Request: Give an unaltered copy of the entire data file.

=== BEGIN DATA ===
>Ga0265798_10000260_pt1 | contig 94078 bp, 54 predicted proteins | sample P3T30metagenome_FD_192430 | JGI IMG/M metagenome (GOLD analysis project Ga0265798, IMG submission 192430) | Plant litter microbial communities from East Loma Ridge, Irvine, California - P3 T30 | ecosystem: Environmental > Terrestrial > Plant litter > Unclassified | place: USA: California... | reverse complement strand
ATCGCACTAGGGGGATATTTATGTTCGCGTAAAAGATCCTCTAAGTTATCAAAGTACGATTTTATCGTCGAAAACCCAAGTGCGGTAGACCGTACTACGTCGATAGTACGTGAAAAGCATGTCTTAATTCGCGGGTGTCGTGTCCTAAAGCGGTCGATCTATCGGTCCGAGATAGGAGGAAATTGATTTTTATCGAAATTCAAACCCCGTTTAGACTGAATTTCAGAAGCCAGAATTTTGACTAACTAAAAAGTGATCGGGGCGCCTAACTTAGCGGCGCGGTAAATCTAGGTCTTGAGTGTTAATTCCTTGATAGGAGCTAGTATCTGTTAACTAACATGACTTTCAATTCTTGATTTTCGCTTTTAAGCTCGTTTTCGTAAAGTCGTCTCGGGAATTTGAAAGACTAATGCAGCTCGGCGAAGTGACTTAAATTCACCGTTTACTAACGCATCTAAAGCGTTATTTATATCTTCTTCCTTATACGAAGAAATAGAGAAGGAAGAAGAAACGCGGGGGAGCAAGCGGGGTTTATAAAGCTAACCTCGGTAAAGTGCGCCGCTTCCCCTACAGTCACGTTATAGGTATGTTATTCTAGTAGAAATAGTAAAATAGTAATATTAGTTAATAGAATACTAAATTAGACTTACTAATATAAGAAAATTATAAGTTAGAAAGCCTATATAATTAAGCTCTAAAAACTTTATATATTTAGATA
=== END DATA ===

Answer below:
>Ga0265798_10000260_pt1 | contig 94078 bp, 54 predicted proteins | sample P3T30metagenome_FD_192430 | JGI IMG/M metagenome (GOLD analysis project Ga0265798, IMG submission 192430) | Plant litter microbial communities from East Loma Ridge, Irvine, California - P3 T30 | ecosystem: Environmental > Terrestrial > Plant litter > Unclassified | place: USA: California... | reverse complement strand
ATCGCACTAGGGGGATATTTATGTTCGCGTAAAAGATCCTCTAAGTTATCAAAGTACGATTTTATCGTCGAAAACCCAAGTGCGGTAGACCGTACTACGTCGATAGTACGTGAAAAGCATGTCTTAATTCGCGGGTGTCGTGTCCTAAAGCGGTCGATCTATCGGTCCGAGATAGGAGGAAATTGATTTTTATCGAAATTCAAACCCCGTTTAGACTGAATTTCAGAAGCCAGAATTTTGACTAACTAAAAAGTGATCGGGGCGCCTAACTTAGCGGCGCGGTAAATCTAGGTCTTGAGTGTTAATTCCTTGATAGGAGCTAGTATCTGTTAACTAACATGACTTTCAATTCTTGATTTTCGCTTTTAAGCTCGTTTTCGTAAAGTCGTCTCGGGAATTTGAAAGACTAATGCAGCTCGGCGAAGTGACTTAAATTCACCGTTTACTAACGCATCTAAAGCGTTATTTATATCTTCTTCCTTATACGAAGAAATAGAGAAGGAAGAAGAAACGCGGGGGAGCAAGCGGGGTTTATAAAGCTAACCTCGGTAAAGTGCGCCGCTTCCCCTACAGTCACGTTATAGGTATGTTATTCTAGTAGAAATAGTAAAATAGTAATATTAGTTAATAGAATACTAAATTAGACTTACTAATATAAGAAAATTATAAGTTAGAAAGCCTATATAATTAAGCTCTAAAAACTTTATATATTTAGATA